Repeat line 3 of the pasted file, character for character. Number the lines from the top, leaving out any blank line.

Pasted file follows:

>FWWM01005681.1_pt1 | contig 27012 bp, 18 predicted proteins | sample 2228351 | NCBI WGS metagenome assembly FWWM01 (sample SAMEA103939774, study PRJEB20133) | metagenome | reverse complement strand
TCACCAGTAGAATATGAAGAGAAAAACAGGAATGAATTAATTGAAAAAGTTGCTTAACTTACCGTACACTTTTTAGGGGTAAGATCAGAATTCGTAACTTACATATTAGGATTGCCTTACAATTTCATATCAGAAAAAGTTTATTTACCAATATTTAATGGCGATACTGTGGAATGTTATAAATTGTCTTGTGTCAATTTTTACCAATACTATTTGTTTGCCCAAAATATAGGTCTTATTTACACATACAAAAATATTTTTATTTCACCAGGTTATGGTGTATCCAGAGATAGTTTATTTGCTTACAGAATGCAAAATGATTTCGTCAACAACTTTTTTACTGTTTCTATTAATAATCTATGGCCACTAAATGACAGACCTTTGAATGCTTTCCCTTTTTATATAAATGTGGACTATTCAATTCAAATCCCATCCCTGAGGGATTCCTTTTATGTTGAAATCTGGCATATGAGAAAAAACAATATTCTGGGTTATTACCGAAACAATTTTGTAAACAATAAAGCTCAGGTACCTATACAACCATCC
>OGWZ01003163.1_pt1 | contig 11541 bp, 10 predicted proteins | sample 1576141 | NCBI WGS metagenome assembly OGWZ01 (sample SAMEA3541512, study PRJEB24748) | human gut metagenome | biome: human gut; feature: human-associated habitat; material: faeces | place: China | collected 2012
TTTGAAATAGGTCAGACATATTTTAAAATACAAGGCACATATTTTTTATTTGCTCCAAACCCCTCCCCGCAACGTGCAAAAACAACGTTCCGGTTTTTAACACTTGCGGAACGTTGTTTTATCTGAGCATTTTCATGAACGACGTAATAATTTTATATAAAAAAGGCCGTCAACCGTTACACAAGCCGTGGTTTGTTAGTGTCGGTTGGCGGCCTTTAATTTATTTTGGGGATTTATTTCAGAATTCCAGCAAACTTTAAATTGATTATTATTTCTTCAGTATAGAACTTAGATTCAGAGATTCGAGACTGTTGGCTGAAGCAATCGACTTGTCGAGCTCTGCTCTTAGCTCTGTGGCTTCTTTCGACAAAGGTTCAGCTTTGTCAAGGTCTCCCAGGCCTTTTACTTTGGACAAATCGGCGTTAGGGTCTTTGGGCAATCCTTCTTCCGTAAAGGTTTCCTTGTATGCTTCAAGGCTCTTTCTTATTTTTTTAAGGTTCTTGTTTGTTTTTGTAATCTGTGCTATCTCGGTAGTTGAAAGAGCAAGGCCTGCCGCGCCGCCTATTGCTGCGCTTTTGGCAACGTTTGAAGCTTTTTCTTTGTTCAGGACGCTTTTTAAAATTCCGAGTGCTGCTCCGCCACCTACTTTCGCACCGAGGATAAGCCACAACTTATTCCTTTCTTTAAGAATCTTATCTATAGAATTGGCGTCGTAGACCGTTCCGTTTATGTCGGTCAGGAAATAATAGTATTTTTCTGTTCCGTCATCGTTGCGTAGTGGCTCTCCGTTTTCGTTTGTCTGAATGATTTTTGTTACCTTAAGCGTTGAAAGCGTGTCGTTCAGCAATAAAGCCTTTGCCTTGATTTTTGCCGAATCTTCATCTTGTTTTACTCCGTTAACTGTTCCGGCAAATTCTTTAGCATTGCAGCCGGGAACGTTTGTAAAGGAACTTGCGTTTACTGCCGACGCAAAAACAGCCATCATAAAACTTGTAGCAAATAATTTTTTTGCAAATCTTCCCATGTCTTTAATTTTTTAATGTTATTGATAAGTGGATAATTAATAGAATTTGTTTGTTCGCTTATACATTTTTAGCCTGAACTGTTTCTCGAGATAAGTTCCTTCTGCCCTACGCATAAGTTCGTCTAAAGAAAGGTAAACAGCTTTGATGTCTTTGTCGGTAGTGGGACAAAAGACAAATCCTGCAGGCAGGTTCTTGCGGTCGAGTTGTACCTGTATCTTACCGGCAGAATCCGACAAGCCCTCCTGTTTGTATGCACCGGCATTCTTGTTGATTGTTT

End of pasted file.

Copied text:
>OGWZ01003163.1_pt1 | contig 11541 bp, 10 predicted proteins | sample 1576141 | NCBI WGS metagenome assembly OGWZ01 (sample SAMEA3541512, study PRJEB24748) | human gut metagenome | biome: human gut; feature: human-associated habitat; material: faeces | place: China | collected 2012